The Role of Online Reviews in Services Sector and Implications for Services Firms

Sanghavi, Nitin and De Mattos, Claudio and McGuffog, Mary and Kumar, Jain and Salciuviene, Laura (2016) The Role of Online Reviews in Services Sector and Implications for Services Firms. In: Rediscovering the Essentiality of Marketing. Developments in Marketing Science: Proceedings of the Academy of Marketing Science . Springer, Cham, pp. 849-850. ISBN 9783319298764

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Today, consumers share their positive and negative experiences about products and services using social media sites and online platforms provided by companies. Electronic word-of-mouth (e-WOM) usually spreads through social networking sites (e.g., Facebook), and it affects how consumers make their decisions on what to buy or recommend within their network (Simonson and Rosen 2014). In particular, online reviews have been noted as providing useful information (Yin and Zhang 2014) not only for other customers but also for companies searching for new ways to attract their customers to visit their websites. This chapter aims to investigate the role of online reviews in social media in the services sector and offers implications for services firms. Two independent studies in a large emerging market of India were conducted to achieve the aim of this research. The first study consisted of two phases: in phase I, advantages and disadvantages of online reviews along with judgement criteria about online reviews were identified using data from a focus group with nine participants. In phase II, various factors that consumers consider before making their final decisions to book a hotel were identified through an online survey with 110 responses. The second study also utilized an online survey to collect the data from 223 respondents about the use of social media sites and online interviews on various travel aspects when planning and booking travel. The results of the first study suggest the increasing role of online reviews in India, in particular among young adults. The main advantages sought from online reviews were to search for up-to-date information and comparisons of previous customer experiences. Negative reviews did contribute to discouraging potential travelers using those sites to book their trips. The results of the second study indicate that females use social media more often than males when traveling (e.g., they might look for “things to do” while at their destination). Our study offers managerial guidelines for services companies. For instance, companies should tailor their websites to fulfill the needs of specific customer segments (e.g., female travelers). Future studies might investigate how companies can strategically respond to negative reviews and minimize their impact on consumer decision-making.References available upon request.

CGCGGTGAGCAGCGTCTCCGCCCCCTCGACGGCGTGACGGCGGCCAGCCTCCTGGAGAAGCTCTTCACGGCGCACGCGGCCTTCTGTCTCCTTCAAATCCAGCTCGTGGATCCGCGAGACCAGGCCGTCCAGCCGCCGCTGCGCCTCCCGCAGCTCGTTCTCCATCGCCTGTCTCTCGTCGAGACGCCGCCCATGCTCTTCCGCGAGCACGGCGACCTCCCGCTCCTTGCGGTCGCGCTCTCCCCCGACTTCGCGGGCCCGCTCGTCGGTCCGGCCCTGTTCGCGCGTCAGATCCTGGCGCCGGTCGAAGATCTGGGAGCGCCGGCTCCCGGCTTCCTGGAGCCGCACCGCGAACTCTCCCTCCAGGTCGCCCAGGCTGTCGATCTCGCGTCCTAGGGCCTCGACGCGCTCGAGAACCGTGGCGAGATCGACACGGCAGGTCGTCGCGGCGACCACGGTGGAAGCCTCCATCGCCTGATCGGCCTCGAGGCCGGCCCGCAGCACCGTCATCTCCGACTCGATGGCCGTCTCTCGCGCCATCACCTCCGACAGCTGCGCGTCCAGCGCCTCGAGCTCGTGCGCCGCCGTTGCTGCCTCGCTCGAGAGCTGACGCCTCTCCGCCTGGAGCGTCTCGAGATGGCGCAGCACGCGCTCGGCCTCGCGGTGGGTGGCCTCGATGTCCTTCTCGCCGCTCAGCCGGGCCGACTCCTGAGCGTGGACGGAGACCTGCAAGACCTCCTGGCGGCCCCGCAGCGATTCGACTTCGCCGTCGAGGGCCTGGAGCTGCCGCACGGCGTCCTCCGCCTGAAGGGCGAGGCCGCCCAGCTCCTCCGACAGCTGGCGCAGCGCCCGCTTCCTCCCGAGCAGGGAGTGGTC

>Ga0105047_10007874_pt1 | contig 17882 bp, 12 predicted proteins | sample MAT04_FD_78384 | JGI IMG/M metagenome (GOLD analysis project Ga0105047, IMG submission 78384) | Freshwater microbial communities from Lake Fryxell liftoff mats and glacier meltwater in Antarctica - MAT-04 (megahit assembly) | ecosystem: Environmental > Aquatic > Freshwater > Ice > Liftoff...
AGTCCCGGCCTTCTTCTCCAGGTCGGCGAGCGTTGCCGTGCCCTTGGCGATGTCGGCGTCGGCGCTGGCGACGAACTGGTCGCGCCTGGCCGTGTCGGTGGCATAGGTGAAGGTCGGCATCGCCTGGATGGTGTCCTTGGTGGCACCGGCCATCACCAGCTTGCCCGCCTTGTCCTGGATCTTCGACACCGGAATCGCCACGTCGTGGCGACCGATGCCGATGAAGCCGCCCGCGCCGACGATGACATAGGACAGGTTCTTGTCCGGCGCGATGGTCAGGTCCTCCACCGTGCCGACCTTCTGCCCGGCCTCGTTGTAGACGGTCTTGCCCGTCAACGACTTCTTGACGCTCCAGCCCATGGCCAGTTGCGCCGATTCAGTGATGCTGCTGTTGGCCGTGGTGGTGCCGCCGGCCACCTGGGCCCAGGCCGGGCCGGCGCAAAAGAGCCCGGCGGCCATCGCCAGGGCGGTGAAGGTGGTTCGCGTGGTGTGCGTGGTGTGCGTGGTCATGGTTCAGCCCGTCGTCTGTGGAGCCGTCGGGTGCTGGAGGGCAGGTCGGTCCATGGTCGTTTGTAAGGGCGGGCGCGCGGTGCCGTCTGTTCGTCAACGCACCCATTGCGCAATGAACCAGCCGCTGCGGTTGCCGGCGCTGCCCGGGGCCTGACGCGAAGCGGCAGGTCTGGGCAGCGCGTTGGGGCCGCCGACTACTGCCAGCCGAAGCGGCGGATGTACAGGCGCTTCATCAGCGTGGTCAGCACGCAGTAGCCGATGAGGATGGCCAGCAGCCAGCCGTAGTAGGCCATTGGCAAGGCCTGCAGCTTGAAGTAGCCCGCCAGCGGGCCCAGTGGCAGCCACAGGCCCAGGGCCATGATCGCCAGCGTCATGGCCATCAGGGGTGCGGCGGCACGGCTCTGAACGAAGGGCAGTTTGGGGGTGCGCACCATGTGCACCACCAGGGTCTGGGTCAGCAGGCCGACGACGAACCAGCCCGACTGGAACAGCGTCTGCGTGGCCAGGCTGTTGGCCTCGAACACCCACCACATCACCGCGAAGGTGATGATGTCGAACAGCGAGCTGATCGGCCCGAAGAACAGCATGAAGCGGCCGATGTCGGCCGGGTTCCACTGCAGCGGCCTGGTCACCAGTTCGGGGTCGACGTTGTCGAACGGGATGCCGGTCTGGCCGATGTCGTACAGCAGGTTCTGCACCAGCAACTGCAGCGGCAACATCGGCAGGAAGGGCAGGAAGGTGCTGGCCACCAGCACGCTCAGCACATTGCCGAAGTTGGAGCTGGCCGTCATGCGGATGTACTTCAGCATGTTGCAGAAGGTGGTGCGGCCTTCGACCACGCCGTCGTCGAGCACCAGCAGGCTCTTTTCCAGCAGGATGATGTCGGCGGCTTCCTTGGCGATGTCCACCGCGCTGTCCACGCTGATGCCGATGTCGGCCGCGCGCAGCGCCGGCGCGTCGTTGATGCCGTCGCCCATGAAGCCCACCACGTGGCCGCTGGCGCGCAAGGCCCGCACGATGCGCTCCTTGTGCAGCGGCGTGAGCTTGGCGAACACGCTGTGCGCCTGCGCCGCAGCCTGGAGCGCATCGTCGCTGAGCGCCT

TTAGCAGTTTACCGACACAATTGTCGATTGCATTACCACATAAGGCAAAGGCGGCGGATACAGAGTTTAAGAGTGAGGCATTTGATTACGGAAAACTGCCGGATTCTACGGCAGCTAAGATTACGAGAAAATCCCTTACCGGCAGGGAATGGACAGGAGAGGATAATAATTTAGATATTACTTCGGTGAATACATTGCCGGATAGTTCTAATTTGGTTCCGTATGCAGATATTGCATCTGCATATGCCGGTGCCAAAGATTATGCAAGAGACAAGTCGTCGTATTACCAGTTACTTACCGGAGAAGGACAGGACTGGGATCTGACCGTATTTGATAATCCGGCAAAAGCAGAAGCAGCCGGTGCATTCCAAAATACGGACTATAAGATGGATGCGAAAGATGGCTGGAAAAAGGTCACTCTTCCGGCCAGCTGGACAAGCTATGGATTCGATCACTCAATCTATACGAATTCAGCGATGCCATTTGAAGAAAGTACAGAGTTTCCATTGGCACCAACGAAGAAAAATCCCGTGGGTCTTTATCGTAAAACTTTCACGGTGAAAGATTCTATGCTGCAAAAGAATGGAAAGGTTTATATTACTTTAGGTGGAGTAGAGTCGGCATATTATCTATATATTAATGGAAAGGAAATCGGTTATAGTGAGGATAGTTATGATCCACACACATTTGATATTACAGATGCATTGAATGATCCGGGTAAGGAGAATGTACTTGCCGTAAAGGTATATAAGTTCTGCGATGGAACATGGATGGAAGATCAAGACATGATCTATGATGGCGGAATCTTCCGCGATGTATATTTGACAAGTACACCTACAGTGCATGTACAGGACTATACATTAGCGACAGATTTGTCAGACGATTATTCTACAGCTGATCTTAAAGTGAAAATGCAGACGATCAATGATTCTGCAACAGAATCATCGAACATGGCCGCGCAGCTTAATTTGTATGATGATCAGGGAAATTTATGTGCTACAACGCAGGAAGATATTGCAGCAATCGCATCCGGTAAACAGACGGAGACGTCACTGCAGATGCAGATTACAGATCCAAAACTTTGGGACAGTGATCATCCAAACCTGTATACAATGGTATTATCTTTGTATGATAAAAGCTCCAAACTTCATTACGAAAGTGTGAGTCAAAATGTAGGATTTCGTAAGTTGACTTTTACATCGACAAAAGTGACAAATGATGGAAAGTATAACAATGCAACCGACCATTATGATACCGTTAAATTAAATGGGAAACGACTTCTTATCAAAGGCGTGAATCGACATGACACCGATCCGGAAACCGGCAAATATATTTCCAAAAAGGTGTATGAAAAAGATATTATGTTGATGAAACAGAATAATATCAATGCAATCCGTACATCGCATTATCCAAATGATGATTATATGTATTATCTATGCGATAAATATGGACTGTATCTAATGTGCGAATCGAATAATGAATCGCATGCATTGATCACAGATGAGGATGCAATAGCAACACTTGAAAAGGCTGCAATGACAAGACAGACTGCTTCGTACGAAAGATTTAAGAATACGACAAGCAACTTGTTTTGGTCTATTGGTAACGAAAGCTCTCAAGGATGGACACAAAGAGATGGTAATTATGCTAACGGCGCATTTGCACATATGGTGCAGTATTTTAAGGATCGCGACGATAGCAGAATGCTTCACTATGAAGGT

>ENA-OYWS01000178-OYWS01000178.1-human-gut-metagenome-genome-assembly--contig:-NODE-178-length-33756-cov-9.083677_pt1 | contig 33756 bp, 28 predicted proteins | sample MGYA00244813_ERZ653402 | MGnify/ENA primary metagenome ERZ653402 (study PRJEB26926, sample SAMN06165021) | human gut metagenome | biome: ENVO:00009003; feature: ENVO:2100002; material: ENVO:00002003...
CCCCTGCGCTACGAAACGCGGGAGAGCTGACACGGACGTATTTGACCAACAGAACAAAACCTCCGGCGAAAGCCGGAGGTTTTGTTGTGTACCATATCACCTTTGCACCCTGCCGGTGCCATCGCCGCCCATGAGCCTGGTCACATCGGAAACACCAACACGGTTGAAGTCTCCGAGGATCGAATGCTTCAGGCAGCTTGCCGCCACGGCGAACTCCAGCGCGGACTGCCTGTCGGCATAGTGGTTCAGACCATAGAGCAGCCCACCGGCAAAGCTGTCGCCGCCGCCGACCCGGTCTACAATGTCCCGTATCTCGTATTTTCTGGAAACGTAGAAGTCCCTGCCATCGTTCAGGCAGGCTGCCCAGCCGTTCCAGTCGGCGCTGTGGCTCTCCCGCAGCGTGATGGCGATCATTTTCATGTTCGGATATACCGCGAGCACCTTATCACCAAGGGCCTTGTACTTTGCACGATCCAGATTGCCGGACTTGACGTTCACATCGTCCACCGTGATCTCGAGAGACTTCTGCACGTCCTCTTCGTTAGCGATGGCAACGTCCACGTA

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06 Sep 2017 08:32
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17 Sep 2023 04:00